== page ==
Obama's mandatory military detention waivers


President Obama has taken the letter of a new law requiring the military detention of al Qaeda terrorists caught inside the United States and eviscerated its spirit.

Well done.

After signing on Dec. 31 the fiscal 2012 national defense authorization act--the law containing a controversial provision requiring military detention of non-citizen al Qaeda suspected terrorists--Obama issued a signing statement calling the requirement "ill-conceived," adding that it "will do nothing to improve the security of the United States."

Now, in a presidential policy directive, PPD 14 (.pdf), Obama has made use of the waivers provision of the law to define seven circumstances under which the mandatory military detention provision would not apply. They circumstances are pretty broad.

For example, an individual first arrested by state or local law enforcement, even if later transferred to federal custody, would be exempt. So would lawful permanent residents, regardless of whether the arresting authority is a federal civilian agency, or state or local law enforcement. An individual whose military detention would "impede counterterrorism cooperation, including but not limited to sharing intelligence" by foreign countries would likewise come under the waiver. In perhaps the broadest waiver, if transferring an individual to military custody "could interfere with effort to secure an individual's cooperation or confession," a waiver would likewise apply.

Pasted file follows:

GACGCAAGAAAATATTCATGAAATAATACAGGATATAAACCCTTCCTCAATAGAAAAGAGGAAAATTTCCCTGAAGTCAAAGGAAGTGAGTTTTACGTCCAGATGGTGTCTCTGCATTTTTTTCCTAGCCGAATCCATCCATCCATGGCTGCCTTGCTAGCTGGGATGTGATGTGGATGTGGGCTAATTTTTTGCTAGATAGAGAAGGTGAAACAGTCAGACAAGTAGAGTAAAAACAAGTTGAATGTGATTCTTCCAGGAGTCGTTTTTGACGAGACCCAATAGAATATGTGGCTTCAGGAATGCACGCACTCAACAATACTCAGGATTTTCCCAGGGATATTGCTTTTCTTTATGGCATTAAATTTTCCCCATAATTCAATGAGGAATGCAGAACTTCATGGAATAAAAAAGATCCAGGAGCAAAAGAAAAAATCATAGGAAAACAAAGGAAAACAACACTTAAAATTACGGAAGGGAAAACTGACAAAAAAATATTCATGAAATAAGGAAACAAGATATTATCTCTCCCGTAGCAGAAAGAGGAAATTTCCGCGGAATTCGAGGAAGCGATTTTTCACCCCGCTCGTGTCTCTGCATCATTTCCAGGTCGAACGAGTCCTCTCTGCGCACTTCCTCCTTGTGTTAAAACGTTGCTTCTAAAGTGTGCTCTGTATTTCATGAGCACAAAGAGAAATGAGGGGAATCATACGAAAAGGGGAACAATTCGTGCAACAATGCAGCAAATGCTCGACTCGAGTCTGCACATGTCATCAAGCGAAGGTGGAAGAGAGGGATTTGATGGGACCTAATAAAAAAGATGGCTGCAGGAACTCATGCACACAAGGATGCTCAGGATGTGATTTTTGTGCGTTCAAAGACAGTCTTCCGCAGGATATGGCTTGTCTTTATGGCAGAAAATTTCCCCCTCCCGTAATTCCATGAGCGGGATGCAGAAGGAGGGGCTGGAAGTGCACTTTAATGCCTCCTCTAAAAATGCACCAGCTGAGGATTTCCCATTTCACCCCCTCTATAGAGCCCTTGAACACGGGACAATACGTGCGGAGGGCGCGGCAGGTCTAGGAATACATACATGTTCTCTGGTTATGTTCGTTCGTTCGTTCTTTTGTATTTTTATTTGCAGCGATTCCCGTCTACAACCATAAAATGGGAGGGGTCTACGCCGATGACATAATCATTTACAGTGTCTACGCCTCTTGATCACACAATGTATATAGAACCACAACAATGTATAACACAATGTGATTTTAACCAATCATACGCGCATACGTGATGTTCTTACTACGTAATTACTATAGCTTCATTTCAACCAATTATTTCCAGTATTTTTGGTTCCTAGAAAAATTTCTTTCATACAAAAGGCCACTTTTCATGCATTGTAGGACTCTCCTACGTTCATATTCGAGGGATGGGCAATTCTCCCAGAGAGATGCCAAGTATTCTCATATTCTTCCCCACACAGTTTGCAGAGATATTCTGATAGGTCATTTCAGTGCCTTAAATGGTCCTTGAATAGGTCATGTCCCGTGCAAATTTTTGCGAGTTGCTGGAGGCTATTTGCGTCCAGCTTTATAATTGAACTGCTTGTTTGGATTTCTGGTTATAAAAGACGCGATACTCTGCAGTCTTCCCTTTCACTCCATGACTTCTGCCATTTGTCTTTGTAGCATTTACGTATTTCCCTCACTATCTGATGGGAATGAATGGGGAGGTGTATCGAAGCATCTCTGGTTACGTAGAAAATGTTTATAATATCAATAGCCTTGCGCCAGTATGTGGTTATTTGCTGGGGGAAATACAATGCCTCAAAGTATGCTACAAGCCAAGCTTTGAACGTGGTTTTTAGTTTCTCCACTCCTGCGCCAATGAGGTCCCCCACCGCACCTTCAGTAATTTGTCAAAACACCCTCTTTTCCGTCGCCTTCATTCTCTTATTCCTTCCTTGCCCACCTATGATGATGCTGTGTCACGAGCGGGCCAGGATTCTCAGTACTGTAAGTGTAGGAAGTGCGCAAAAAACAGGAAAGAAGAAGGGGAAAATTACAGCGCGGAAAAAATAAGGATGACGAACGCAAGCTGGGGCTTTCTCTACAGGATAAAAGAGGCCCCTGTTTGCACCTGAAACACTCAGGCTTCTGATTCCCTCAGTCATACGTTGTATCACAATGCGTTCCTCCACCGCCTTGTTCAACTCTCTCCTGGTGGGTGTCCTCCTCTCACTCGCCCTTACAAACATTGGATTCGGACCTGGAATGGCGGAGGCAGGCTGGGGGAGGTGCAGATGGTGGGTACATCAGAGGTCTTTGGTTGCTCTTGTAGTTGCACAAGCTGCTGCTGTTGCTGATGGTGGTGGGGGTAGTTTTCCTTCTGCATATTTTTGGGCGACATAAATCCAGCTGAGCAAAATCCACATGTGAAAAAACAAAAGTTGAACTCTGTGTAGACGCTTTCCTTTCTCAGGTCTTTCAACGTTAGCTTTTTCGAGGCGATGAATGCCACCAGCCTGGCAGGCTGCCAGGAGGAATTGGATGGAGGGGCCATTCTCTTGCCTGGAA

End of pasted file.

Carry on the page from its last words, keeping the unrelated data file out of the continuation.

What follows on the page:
In short, the likelihood of an al Qaeda-connected terrorist (the law specifies that there must be an affiliation with al Qaeda or associated movements) being subject to mandatory military detention are low. This is a good thing--because the last thing the we should do is to militarize our system of justice.

The rationale for military detention is that we are "at war" with terrorists--and in Afghanistan, we have indeed been at war with al Qaeda and their supporters. At the time we overthrew the Taliban government, Afghanistan was essentially a terrorist state and a military response there after 9/11 was a justified one.

But despite talk of how the war on terrorism is a different one--one that lacks a clearly defined front--a terrorist operating on U.S. soil is best treated as a criminal, not a prisoner of war. Make no mistake, al Qaeda seeks to do us harm; but, military action is a mechanism for when institutions such as courts lack power and jurisdiction.

Within our borders, law enforcement and the judiciary--with all the attendant safeguards against injustice built in--are the way those who actively harm others are held accountable. It quite simply is a bedrock part of who we are as a nation; it is something that al Qaeda seeks to destroy. We shouldn't abet it in doing so, and we should praise Obama for acting as he did. - Dave